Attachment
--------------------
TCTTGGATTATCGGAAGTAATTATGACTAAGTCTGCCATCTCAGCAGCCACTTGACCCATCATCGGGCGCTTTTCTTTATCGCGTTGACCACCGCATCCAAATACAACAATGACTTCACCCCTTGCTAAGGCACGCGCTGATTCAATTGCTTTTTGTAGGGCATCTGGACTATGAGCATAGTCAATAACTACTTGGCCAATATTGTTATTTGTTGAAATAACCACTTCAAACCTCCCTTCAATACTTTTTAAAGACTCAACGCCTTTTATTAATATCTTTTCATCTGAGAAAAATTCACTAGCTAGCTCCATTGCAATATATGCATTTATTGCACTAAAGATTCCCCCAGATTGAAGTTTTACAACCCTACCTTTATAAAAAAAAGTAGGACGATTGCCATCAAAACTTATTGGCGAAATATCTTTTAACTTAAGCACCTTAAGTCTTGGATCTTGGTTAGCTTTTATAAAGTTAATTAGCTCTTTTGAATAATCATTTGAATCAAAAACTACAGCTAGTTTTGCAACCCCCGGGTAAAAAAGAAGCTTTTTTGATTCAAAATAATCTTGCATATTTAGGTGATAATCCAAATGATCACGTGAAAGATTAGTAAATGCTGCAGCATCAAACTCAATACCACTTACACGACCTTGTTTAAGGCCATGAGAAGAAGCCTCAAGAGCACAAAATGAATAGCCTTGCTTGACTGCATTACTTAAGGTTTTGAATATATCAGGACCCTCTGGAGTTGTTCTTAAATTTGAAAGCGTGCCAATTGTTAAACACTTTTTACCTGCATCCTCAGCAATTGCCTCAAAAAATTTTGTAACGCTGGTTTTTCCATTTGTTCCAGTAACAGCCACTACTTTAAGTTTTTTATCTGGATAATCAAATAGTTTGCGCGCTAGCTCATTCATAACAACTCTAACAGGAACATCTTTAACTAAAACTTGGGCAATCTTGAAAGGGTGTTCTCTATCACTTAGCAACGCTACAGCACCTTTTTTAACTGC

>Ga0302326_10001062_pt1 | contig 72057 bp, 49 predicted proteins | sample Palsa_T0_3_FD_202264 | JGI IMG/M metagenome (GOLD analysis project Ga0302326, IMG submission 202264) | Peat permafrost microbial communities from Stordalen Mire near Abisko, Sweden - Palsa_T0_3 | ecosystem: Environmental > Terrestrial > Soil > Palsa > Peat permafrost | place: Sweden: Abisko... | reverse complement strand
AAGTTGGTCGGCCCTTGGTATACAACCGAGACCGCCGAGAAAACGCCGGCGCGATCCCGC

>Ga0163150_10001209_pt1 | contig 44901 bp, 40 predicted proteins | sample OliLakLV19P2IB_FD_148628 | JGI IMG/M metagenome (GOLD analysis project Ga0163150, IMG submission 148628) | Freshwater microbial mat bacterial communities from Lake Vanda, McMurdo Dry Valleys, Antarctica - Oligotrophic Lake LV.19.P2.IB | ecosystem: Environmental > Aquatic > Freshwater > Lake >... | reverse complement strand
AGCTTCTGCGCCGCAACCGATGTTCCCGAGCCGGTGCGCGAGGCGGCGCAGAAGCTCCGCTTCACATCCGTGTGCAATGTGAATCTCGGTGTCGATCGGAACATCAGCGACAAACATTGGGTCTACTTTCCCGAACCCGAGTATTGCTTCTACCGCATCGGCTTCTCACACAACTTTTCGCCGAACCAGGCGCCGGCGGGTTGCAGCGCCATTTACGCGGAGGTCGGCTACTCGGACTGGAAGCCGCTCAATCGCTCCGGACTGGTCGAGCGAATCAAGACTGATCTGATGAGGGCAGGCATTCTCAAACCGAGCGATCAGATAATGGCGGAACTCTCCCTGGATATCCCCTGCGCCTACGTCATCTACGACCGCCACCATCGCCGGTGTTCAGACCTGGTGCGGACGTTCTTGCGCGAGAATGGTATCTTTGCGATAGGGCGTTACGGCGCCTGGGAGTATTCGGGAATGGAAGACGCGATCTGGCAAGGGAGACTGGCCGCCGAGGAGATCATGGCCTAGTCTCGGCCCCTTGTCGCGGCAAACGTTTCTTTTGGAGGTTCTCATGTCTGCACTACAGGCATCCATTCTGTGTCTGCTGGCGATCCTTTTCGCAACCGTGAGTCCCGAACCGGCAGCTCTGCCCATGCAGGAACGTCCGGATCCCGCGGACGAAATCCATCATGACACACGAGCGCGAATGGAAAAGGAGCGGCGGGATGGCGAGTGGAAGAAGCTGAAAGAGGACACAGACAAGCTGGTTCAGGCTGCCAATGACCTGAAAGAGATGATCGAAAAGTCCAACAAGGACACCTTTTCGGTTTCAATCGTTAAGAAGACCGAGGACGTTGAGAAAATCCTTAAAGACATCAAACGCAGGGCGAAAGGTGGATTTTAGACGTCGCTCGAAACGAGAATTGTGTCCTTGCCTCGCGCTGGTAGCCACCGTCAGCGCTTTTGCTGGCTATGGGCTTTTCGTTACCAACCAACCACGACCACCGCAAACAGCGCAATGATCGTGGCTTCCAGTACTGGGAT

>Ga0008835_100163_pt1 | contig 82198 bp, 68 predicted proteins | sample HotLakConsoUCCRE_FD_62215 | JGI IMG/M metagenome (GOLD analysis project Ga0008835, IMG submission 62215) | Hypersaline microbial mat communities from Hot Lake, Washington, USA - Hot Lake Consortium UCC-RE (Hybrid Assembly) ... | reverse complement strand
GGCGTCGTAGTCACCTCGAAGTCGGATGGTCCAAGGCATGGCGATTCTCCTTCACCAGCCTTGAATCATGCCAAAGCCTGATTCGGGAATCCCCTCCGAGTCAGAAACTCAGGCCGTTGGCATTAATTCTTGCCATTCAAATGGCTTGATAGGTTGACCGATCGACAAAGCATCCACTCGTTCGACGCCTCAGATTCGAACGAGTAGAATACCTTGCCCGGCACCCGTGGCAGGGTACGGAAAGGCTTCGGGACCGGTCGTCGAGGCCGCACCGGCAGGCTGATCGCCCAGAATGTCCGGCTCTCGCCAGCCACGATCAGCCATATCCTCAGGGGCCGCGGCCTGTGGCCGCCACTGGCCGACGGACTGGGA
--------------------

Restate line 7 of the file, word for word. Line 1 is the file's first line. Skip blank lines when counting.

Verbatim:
GGCGTCGTAGTCACCTCGAAGTCGGATGGTCCAAGGCATGGCGATTCTCCTTCACCAGCCTTGAATCATGCCAAAGCCTGATTCGGGAATCCCCTCCGAGTCAGAAACTCAGGCCGTTGGCATTAATTCTTGCCATTCAAATGGCTTGATAGGTTGACCGATCGACAAAGCATCCACTCGTTCGACGCCTCAGATTCGAACGAGTAGAATACCTTGCCCGGCACCCGTGGCAGGGTACGGAAAGGCTTCGGGACCGGTCGTCGAGGCCGCACCGGCAGGCTGATCGCCCAGAATGTCCGGCTCTCGCCAGCCACGATCAGCCATATCCTCAGGGGCCGCGGCCTGTGGCCGCCACTGGCCGACGGACTGGGA